- 18 May 2010
- 5 min read
Heather Dudley, my job as a thromboprophylaxis nurse specialist
Heather works as a band 5 thromboprophylaxis nurse specialist. She gives us an insight into the differences between the NHS and the private healthcare sectors, and how the NHS could cut wastage.
What is your current job title, what band are you, and which hospital department do you work in?
I am a thromboprophylaxis nurse specialist, but still only a band 5 as my managers say they do not have a vacancy for a nurse specialist in the thrombosis clinic!
You don’t need to tell us the exact name, but what kind of organisation do you work for?
NHS acute trust
You worked in other industries before decided to become a nurse. How did you decide nursing was the career for you?
I felt that a professional career was the way to a secure future.
What was your first role as a newly qualified nurse and how did you feel going into it?
My first position was in a community hospital but it was permanent nights, which I did not really like and there was little back up for a newly qualified nurse in this position.
How did you get into the role you’re doing at the moment?
A vacancy arose in the DVT clinic within the MAU (medical admissions unit) dept, I applied for the specialist role was offered it and had the training paid for by a drug company.
What’s the most challenging part of your current role?
Trying to get time for teaching new nurses to work in this department.
With hindsight, do you think it was easier or harder for you to become a nurse having worked in another career prior to nursing?
Life experience and dealing with people who are in a stressful situation was easier, but I still find that management in commerce is much better organised than in the health service.
What are the major changes in nursing practice you’ve seen introduced since you qualified as a nurse?
Increased patient numbers with no more staff to cope, more red tape, less time to spend with patients, paperwork / IT confusion.
Do you think standards of care have improved or declined over recent years and why?
I think nurses still care very much about the quality of treatment and the care they give to their patients, but the way some managers run their departments makes this difficult and stressful.
Managers say that the patient must come first but are also under pressure to meet bed occupancy and discharge targets, which is not always in the patient’s best interest. So I do not think that the standard of care has improved, nor is it likely to if present methods stay in place.
Can you elaborate on any inefficiencies you have experienced working in the NHS?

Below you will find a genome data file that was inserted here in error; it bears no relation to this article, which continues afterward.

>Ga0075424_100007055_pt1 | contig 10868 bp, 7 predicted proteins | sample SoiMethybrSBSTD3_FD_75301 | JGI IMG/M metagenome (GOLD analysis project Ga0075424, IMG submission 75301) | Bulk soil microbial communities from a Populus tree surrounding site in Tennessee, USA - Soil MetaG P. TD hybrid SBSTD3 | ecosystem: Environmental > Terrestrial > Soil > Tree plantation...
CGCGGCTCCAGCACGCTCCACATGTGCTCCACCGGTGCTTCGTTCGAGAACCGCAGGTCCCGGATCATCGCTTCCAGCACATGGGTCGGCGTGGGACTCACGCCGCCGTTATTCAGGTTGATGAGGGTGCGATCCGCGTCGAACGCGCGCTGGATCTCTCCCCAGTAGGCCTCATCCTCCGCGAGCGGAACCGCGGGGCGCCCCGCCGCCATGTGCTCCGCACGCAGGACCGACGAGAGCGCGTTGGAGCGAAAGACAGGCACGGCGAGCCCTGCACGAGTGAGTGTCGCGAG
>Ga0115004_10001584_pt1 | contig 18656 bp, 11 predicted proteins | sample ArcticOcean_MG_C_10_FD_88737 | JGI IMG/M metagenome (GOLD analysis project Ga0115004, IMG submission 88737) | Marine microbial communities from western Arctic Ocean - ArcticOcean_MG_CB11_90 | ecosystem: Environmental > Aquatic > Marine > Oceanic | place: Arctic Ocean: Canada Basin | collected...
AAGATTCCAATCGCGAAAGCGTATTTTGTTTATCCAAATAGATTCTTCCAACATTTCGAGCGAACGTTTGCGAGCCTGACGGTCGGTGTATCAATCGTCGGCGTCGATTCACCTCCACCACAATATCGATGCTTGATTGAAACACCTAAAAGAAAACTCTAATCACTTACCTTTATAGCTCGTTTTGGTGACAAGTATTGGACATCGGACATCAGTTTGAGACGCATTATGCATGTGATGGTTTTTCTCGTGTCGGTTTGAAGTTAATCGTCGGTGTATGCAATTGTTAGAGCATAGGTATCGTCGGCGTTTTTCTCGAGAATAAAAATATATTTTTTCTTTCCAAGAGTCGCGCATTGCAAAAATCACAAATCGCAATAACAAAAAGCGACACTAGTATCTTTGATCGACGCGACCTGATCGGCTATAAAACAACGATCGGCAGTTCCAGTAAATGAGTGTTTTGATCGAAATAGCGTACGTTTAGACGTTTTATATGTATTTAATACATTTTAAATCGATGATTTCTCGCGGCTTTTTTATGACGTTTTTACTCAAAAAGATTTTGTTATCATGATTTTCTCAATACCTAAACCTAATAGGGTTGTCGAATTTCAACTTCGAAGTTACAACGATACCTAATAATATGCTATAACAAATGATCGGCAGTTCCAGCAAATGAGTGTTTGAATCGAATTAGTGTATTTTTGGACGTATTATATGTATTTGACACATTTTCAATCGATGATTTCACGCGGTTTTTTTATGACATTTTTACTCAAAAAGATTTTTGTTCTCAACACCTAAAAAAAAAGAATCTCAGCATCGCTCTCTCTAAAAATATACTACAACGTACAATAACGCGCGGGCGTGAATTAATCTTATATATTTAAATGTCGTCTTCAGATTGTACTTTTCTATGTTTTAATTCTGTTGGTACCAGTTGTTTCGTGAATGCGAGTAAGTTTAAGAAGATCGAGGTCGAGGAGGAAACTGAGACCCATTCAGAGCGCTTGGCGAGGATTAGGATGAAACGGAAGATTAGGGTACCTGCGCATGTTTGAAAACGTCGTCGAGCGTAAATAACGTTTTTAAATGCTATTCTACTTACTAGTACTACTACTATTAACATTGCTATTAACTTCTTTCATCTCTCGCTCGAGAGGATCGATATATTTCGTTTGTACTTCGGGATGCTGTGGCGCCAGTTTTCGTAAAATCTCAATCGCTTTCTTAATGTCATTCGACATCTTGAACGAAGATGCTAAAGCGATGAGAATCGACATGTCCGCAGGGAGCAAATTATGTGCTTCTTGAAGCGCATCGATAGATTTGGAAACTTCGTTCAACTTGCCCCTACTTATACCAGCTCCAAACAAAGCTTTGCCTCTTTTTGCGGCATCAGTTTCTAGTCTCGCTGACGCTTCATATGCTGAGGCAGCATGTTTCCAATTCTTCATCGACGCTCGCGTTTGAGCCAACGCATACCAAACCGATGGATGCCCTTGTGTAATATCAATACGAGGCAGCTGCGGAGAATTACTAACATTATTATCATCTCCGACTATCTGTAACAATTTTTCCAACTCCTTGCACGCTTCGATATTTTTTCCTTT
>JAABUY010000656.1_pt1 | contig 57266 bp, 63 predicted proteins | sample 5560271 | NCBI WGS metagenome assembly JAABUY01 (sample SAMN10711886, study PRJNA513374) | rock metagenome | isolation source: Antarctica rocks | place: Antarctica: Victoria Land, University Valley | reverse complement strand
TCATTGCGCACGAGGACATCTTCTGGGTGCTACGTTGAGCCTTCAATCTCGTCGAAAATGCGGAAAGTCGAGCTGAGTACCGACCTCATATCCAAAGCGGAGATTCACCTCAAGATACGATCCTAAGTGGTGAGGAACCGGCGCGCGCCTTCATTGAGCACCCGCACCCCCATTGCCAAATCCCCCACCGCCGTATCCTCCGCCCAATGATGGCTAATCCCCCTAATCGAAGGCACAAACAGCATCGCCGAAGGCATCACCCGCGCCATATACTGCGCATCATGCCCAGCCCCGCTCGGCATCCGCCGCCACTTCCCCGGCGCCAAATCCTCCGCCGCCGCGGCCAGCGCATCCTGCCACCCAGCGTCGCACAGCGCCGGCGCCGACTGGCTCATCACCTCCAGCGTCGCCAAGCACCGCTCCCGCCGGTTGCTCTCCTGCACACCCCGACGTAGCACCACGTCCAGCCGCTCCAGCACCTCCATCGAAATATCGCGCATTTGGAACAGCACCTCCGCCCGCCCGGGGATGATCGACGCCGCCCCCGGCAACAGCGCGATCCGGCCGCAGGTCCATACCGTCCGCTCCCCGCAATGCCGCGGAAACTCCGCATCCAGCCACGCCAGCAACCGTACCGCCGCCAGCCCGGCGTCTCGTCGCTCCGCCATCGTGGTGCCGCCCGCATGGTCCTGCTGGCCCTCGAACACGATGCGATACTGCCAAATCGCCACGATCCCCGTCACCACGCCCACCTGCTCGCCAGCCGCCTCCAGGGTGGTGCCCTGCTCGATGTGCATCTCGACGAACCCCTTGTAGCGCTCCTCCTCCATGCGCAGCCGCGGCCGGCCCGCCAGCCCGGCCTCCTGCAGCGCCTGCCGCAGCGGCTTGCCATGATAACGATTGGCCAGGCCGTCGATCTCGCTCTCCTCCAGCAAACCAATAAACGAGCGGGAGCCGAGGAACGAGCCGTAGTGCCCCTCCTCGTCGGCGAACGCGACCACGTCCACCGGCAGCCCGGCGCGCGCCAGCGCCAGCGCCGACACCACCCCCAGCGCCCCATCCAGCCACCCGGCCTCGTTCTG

Inefficiencies can cover a whole range of things, from products used to time management. The items following are not necessary to patient care but take up large sums from ward budgets; Paper tissues; toothbrushes; toothpaste; combs; shower gel; hair shampoo; shaving foam; razors; to name but a few. All these items can be provided by relatives, friends or carers, in an emergency soap is the only basic item that needs to be provided by the hospital.
Huge amounts of money is spent on paper even in areas where computers are used, copies are made on paper.
Print-outs are used, items get lost so are re-printed, printers break down so for example, a discharge letter may be 3 pages long and be sent to 3 different printers before getting the job done, then when the printer is fixed the memory is not wiped and can spend time and paper printing unnecessary work.
Staff use clean paper or request slips for scrap. Every request has a separate form, but one multi purpose form could replace these. These changes are very basic but could make a big difference to budgets so that more important items may be purchased.
The NHS is top heavy with senior and management staff, yet there are days when there aren’t enough senior staff members and decisions have to be made by junior or inexperienced staff. Another shift can have too many senior staff, and they do not always want to do basic nursing tasks.
Managed well, there is the potential to save management hours, support junior staff better and balance the number senior staff members on the wards.
Any of these changes could be put into practise with very little effort and would reduce the pressure on budgets, make more budget available to increase staffing levels therefore improving staff morale.
What are your thoughts on working as a nurse in the private sector?
Private hospitals are in the money making business, and as such are better run than NHS hospitals. Their clients expect an exceptional standard of care, but every little thing used down to a cotton swab is charged for.
Visitors are welcome to have meals and tea/coffee but are charged for this, as are the patients themselves. In general, length of stay is much shorter, therefore reducing costs - but discharge planning is arranged almost before the patients are admitted, and discharge medication is minimal. However the nurses are valued by the management and are well trained, which also helps keep costs down as even specialist nurses are cheaper to employ than doctors.
At the hospital I worked at the patients and visitors paid for meals, but nurses had free food - whatever shift they were on. This saved food waste and was good for staff wellbeing.